By Menachem Posner – Chabad.org
Rabbi Eli Goodman knows what it’s like to lose everything to a hurricane. His home and synagogue in Long Beach, N.Y., which faces the Atlantic Ocean, sustained heavy damage in the fall of 2012, when Hurricane Sandy ripped up the East Coast.
He is among 50 Chabad-Lubavitch rabbis from across the United States on their way to Houston to provide emotional support, counseling and other forms of assistance to those walloped by Hurricane Harvey.
“There are the first few weeks when the national spotlight is upon you, and help is pouring in from every direction,” recalls Goodman, whose home was left with three feet of sand inside it and not habitable for eight months. “Realistically, it takes two years to recover, and some people take much longer.”
He plans to share practical tips with local residents on matters such as how to obtain federal assistance, as well as offer personal anecdotes and much-needed empathy to struggling residents.
The group is being organized by Rabbi Yossi Lipsker, director of Chabad Lubavitch of the North Shore in Swampscott, Mass., and co-founder of 1Mitzvah, the organization sponsoring the mission.
“We are just happy to be able to add our little bit to all the Americans pitching in to help our neighbors,” says Nate Dalton, who founded 1Mitzvah with Lipsker. “Our organization is based on the simple idea that one good deed or mitzvah leads to another.”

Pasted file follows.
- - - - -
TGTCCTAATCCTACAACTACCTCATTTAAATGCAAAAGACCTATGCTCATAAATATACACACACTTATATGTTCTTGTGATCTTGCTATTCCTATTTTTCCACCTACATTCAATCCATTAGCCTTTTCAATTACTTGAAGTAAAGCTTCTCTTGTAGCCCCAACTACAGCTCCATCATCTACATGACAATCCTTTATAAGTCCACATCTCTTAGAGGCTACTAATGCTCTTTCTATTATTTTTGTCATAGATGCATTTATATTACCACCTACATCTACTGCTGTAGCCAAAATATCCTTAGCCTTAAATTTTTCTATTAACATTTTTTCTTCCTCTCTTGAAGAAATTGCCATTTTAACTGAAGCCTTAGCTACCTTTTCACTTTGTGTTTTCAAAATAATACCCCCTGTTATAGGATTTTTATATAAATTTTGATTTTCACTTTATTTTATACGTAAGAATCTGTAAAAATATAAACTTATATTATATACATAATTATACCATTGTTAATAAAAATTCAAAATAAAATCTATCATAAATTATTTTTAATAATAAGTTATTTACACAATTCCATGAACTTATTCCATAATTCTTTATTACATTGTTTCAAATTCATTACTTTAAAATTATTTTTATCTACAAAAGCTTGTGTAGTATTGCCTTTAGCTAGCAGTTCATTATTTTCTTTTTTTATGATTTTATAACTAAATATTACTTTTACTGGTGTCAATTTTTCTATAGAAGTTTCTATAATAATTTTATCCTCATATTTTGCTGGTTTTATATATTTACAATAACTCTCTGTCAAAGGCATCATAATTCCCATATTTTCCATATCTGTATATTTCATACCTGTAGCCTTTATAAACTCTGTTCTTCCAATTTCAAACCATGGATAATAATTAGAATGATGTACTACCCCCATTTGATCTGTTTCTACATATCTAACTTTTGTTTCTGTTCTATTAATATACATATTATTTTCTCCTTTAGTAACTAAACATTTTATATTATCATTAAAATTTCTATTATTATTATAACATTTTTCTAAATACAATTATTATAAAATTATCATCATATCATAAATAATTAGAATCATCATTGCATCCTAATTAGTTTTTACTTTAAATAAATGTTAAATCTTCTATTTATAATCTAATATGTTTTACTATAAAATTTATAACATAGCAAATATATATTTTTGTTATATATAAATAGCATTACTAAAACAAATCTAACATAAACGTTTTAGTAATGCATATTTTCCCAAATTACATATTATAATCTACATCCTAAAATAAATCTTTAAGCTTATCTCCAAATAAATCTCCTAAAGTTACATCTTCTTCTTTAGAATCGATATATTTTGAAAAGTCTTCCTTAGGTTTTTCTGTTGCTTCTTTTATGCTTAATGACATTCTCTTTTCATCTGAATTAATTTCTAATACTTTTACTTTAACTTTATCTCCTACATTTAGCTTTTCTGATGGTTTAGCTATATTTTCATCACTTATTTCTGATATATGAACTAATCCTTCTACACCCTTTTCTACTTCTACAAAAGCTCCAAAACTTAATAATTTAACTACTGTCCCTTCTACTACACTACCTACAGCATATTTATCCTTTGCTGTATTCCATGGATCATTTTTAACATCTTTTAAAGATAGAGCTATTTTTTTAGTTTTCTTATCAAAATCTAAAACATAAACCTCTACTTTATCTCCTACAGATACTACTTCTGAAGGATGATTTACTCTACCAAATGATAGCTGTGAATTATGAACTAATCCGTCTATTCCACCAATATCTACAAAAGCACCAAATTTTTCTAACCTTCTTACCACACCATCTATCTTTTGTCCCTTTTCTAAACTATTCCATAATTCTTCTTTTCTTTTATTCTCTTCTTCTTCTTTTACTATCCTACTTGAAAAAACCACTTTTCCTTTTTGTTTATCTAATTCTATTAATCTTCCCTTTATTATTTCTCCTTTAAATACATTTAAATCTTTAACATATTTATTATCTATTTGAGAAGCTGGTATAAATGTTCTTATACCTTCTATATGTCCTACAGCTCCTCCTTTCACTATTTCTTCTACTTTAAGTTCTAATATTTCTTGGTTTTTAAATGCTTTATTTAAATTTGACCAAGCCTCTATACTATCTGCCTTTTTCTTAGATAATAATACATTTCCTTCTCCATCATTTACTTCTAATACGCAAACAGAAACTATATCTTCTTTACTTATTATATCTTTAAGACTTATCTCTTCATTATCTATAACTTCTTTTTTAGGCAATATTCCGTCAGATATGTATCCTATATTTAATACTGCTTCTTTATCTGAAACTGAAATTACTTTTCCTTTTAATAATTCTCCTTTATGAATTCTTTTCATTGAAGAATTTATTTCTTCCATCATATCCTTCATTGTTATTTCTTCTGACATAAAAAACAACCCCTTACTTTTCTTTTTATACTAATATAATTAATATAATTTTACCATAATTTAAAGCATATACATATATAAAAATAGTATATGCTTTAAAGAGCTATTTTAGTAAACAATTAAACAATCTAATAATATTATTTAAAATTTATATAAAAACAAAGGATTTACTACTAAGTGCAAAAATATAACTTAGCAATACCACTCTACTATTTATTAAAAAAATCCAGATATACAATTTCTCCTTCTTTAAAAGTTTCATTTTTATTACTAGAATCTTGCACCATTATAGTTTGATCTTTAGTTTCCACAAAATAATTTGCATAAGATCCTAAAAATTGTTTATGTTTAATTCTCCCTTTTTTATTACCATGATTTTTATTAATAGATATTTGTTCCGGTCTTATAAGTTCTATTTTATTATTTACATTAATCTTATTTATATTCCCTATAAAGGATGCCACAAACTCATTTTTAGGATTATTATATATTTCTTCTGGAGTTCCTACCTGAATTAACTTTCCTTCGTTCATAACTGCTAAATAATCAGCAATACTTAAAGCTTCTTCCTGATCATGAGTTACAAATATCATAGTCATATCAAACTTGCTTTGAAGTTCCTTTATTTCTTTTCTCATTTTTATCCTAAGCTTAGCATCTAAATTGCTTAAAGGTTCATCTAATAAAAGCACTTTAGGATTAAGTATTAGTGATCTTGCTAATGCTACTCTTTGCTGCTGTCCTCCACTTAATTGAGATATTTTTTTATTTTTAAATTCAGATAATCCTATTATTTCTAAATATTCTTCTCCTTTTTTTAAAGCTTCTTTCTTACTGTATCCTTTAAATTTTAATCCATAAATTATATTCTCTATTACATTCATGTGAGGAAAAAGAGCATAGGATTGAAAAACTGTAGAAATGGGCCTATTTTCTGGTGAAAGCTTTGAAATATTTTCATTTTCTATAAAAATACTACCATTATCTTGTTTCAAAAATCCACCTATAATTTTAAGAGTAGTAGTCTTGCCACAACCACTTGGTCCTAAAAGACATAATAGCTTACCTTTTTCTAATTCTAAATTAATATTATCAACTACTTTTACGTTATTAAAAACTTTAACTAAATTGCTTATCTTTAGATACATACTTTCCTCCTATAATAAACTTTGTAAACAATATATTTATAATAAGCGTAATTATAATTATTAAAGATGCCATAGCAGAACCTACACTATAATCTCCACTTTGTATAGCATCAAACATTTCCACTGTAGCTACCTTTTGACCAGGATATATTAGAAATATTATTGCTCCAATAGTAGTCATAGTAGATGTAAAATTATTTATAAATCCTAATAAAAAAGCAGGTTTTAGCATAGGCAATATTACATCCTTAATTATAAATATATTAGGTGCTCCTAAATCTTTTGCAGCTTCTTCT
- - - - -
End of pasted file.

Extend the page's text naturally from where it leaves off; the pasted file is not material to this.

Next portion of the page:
The rabbis will spend time at Chabad’s Aishel House at the Texas Medical Center in Houston, which has been a source of kosher food and volunteering since the hurricane hit.
Scheduled to arrive on Tuesday night, the rabbis will be there through Thursday. Participants are coming in from more than a dozen different states, including New Jersey, Nebraska, Minnesota, Florida and California.
In addition to visiting private homes in flooded areas, the rabbis will stop at area schools, synagogues and shelters.
“There is a sense of despair among the victims and the city at large,” explains Lipsker, “and we want them to know that there are people thinking about them, and that things will get better.”
“This is the busiest time of the year for rabbis,” he continues, noting that the High Holidays begin in two weeks. “Beyond whatever work they will do on the ground, their presence sends a powerful message to the people whose lives have been affected. We are here because we care. The Jewish people care about you; we will not forget you.”